Douglas Foster, CISSP, works in healthcare IT and lives in Virginia Beach, Va. This is his first article for Insights.
Carlos Cañoto is a virtual systems engineer manager originally from Caracas, Venezuela, and now working in Amsterdam, The Netherlands. He’s been an (ISC)2 member since 2006. An excerpt of this Q&A appears in the July/August issue of InfoSecurity Professional.
Did you ever think you’d be working in information security when you were a child?
Not really. My interest in computer science started at the beginning of high school (mid- to late ’80s) doing basic programming with “shy attempts” to develop video games, working with databases and information systems. The interest in the security field came as I started to see not only how programs worked, but also how they failed and how you can make them fail. Then after college, networking and security became my main interest.
What changed that led you to this career?
I wouldn’t call it a change. I would say curiosity is the main driver, the need to learn and the need to improve. From a professional and career point of view, security as a technology field has been in very high demand for professionals for as long as I can remember, which is a great opportunity for everyone interested.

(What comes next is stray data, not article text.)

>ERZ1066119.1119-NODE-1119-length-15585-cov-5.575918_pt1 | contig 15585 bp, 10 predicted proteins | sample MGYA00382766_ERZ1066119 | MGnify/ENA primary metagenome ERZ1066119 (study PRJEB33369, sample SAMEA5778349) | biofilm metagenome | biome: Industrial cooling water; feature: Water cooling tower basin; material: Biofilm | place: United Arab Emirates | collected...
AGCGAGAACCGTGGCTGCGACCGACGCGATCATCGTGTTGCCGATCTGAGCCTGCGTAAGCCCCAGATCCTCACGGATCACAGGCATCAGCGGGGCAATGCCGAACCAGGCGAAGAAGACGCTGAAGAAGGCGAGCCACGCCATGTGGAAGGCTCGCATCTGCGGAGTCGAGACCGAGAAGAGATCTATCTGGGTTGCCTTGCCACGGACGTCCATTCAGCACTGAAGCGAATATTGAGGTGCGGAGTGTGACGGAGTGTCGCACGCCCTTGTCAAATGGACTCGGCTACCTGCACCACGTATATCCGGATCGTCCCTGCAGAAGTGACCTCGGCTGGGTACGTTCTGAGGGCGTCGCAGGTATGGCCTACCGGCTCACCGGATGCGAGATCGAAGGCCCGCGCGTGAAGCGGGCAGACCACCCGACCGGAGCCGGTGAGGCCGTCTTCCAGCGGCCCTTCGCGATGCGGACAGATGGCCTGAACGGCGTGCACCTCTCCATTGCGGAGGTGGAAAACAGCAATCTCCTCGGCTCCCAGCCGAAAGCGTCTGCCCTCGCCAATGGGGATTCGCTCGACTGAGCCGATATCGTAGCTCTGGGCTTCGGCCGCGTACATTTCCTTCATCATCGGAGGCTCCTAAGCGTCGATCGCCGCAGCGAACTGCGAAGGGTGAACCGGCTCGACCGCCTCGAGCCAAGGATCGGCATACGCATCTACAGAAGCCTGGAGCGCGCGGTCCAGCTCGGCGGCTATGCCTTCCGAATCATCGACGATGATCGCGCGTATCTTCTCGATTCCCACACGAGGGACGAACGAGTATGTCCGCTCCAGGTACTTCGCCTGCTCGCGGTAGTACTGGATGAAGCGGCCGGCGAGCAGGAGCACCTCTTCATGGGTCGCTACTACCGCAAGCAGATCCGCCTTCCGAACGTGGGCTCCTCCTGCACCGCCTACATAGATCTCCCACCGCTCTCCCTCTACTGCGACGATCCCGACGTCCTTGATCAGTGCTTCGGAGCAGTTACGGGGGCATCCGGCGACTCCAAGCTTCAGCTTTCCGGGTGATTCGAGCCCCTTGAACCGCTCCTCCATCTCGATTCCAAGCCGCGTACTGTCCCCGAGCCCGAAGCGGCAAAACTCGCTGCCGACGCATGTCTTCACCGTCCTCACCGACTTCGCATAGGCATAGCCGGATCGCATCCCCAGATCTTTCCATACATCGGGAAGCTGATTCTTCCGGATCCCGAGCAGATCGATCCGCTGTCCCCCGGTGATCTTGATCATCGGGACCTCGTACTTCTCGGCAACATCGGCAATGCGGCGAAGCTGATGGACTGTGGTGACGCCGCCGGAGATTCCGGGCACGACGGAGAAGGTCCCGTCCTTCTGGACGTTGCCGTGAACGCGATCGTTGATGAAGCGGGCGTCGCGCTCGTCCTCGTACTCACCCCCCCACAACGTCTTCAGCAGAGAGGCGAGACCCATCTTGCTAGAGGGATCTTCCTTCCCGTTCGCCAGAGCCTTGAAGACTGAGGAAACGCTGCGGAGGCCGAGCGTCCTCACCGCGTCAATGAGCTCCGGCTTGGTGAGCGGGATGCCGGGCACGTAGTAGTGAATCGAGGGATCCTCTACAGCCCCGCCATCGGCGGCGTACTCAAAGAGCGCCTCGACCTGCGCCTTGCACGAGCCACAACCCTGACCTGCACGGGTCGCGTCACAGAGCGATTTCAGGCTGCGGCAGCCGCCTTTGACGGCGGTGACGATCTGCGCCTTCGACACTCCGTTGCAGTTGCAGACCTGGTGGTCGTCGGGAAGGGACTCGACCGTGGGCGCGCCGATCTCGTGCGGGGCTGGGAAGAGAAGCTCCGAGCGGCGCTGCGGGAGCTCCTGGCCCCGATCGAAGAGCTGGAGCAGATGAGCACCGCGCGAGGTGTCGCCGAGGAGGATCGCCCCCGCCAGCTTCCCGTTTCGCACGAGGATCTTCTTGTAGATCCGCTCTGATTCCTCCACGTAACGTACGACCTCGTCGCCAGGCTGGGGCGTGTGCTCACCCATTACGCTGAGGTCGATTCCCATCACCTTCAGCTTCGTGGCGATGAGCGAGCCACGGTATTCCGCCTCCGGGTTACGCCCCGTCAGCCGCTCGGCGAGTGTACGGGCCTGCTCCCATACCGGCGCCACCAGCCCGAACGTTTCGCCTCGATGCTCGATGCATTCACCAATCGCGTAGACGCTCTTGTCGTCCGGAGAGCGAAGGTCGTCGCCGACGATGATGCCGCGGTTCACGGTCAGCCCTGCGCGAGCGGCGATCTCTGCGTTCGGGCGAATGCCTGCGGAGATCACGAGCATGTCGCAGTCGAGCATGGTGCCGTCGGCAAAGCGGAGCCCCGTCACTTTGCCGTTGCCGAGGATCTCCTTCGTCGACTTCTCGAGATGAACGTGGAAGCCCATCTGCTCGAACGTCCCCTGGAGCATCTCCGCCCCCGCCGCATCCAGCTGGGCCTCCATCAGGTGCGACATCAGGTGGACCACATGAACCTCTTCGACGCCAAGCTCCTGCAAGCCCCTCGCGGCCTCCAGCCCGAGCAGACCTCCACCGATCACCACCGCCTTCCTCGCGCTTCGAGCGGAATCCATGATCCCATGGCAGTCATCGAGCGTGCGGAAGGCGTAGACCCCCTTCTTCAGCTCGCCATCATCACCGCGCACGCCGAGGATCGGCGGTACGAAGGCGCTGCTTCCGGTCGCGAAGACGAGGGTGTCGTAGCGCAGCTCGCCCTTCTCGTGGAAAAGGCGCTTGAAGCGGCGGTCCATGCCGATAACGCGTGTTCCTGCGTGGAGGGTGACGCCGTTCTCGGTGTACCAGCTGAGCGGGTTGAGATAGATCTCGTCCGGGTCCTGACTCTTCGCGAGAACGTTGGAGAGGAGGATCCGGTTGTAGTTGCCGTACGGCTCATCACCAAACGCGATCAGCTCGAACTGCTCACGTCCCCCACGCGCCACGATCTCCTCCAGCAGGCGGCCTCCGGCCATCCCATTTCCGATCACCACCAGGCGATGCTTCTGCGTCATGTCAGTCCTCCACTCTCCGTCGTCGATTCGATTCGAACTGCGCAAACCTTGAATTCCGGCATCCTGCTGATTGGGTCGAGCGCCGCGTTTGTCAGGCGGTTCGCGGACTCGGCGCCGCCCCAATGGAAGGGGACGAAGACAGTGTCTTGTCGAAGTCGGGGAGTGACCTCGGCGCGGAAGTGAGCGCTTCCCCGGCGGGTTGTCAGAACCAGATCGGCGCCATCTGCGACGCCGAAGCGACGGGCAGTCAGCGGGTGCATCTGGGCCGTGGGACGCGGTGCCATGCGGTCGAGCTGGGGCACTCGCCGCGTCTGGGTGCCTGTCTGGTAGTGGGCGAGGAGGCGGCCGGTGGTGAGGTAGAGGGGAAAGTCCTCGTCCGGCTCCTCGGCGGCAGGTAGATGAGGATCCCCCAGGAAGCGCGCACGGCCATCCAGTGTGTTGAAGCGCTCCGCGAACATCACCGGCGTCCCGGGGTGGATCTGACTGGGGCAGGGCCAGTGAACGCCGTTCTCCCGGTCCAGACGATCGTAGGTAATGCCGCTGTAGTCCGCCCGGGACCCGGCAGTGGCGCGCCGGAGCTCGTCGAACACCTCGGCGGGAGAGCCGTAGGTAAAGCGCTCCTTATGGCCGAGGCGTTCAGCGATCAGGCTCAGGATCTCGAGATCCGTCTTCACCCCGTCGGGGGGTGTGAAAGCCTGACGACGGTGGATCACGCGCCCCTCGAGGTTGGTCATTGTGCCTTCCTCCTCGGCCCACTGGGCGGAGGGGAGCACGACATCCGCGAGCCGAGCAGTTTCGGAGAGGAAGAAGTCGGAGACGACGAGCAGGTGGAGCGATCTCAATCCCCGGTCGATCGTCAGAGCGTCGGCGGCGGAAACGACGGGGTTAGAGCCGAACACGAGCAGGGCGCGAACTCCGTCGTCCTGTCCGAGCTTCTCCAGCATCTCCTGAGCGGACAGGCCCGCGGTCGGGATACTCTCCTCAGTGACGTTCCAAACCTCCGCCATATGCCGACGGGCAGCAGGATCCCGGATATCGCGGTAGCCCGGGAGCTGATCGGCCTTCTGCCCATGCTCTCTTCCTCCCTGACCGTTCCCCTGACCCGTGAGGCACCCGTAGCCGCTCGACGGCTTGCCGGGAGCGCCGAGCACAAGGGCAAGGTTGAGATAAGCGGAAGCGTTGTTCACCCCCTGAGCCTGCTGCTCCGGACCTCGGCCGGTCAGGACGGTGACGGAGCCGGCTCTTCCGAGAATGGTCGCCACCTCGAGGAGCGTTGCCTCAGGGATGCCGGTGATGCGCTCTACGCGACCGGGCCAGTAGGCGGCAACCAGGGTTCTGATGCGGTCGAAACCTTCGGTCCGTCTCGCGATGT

What do you find most rewarding about what you do?
In my current role, I am not as involved in the day-to-day operations as I used to be (although I try to be as much as possible, as well as continuously learn and develop). But I am working closely with entry-level engineers and what I find rewarding is to support them as they gain the proper skills set and mindset for their future.
You recently moved from South America to The Netherlands. What was that transition like?
As with every change, it was difficult at the beginning: new culture, different ways of doing things, new regulations, new language, etc. But at the same time, it was, and still is, a wonderful experience, both from a professional and personal point of view. You have to learn new things every day. Also, as a father of two small children, I get to see them grow in such a rich, diverse environment. It’s amazing how fast they adapt and develop new skills.
What are you working on now that might improve information security in the near future?